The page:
Cryptographic mechanisms ensure that once transactions are verified as valid and added to the blockchain, they can't be tampered with later. The same mechanisms also ensure that all transactions are signed and executed with appropriate "permissions" (no one should be able to send digital assets from Alice's account, except for Alice herself).

Ethereum currently uses a proof-of-work consensus mechanism. This means that anyone who wants to add new blocks to the chain must solve a difficult puzzle that requires a lot of computing power. Solving the puzzle "proves" that you have done the "work" by using computational resources. Doing this is known as mining. Mining is typically brute force trial and error, but successfully adding a block is rewarded in ether (ETH).

New blocks are broadcast to the nodes in the network, checked and verified, thus updating the state of the blockchain for everyone.

To summarize, when you send ETH to someone, the transaction must be added to the block which will get mined. The updated state is then shared with the entire network.

A smart contract is code that lives on the Ethereum blockchain and runs exactly as programmed. Once smart contracts are deployed on the network you can't change them. DApps can be decentralized because they are controlled by the logic written into the contract, not an individual or company. This also means you need to design your contracts very carefully and test them thoroughly.

Decentralized Apps

Let’s dig deeper into what “decentralized” means and the primary difference when compared to the “centralized apps”. Decentralized means that this app has its backend running on a decentralized peer-to-peer network. So, the main difference with the most known centralized apps or simply apps is that the typical apps have a central server where every call is made.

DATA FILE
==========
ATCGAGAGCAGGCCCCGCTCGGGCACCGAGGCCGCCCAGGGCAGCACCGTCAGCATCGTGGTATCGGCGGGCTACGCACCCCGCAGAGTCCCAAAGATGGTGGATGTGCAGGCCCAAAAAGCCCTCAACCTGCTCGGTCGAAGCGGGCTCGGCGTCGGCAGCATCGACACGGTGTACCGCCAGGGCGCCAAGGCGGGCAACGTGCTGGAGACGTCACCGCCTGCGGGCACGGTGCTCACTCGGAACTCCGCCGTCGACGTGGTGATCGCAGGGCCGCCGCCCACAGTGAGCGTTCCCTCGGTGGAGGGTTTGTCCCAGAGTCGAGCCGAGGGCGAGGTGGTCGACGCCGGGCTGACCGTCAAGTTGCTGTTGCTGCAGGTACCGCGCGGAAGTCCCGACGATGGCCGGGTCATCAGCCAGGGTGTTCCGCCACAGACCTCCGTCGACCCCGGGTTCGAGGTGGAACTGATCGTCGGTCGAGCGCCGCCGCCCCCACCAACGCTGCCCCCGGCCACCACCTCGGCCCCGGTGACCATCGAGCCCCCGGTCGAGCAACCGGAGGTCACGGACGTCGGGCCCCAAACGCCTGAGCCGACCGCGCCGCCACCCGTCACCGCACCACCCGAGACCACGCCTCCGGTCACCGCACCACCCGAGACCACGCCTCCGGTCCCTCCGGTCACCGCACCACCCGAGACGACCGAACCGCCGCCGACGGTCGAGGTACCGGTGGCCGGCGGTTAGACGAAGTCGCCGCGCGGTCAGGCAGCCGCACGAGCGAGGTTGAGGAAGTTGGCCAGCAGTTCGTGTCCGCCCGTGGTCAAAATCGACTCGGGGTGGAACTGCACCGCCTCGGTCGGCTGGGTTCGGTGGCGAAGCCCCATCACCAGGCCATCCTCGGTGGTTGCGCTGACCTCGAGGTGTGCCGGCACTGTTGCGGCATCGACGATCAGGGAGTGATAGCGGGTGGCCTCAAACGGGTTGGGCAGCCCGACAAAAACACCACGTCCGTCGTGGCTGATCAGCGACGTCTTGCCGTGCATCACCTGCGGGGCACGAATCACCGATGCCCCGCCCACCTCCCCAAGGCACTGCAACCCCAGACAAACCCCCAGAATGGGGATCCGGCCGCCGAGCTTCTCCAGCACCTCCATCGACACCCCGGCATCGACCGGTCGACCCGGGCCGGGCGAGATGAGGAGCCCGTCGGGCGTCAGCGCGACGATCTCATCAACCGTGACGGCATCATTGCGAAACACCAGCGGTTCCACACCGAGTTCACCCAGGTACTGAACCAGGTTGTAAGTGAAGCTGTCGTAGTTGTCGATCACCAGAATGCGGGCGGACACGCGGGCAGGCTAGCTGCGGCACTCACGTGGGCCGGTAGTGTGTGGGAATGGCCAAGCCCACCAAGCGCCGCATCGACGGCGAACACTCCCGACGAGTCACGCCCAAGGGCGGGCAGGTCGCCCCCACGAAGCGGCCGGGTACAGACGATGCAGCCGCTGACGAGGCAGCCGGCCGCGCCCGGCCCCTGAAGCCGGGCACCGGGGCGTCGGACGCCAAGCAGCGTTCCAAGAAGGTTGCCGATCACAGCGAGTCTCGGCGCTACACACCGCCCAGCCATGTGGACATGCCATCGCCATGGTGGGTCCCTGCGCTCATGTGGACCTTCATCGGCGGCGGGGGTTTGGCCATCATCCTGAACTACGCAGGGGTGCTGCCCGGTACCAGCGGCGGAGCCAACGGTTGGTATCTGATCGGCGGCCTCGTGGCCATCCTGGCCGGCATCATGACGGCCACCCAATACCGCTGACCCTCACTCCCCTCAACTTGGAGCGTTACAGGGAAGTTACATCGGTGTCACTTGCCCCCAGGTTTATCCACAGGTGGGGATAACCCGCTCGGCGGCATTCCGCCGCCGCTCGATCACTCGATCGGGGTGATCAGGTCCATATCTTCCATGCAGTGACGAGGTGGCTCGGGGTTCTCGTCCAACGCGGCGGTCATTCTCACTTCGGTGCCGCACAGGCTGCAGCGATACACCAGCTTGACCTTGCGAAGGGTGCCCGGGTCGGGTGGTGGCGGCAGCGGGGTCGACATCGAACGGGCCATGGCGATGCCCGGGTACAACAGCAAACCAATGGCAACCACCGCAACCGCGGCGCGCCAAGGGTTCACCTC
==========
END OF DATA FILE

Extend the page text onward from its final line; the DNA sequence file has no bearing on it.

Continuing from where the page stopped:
Working with DApps has its benefits such like: privacy, resistance to censorship, complete data integrity and trustless computation or verifiable behavior. Although, it has some drawbacks such as more maintenance, performance overhead, network congestion and it might be harder to build user-friendly experiences in a truly secure fashion.

There are different categories of DApps. Thse categories are based on the underlying blockchain model that is leveraged:

  • Type 1: These DApps have their own blockchain. For example: Bitcoin or other cryptocurrencies that have their own blockchain.
  • Type 2: This category of DApps leverages the blockchain of Type 1 apps. These decentralized apps are protocols and have tokens necessary for their functioning. The Omni Protocol is the best example of a Type 2 application. Omni is a distributed trading platform developed on top of the Bitcoin blockchain as a ‘layer’ to facilitate ‘peerless, trustless, and effortless’ exchange of assets or value between parties without involving middlemen.
  • Type 3: Type 3 dApps use the protocol of the Type 2 application. The SAFE Network (Secure Access for Everyone) is an example of a Type 3 DApp. It is a decentralized data storage and communications network that replaces data centers and servers with the additional computing resources of its users. It is an autonomous data network that enables the creation of censorship-resistant websites and applications. It leverages the Omni Protocol for issuing SafeCoins that are then used to allow for its functional aspects.

Key takeaways

  1. A decentralized application is an app that uses blockchain for its backend side
  2. Creating a new DApp has a lot of benefits, but it can have a lot of drawbacks mainly on the maintenance of the Smart Contract
  3. There are a lot of ways to implement a DApp, though this article is focused on Ethereum DApps
  4. Ethereum Smart Contracts are recognized for ensuring security and enabling true decentralization, but it is not the best when there is need for scalability. So, the development of your new application must be primarily driven by your need. In cases that security outweighs the need for scalability then Ethereum is your best choice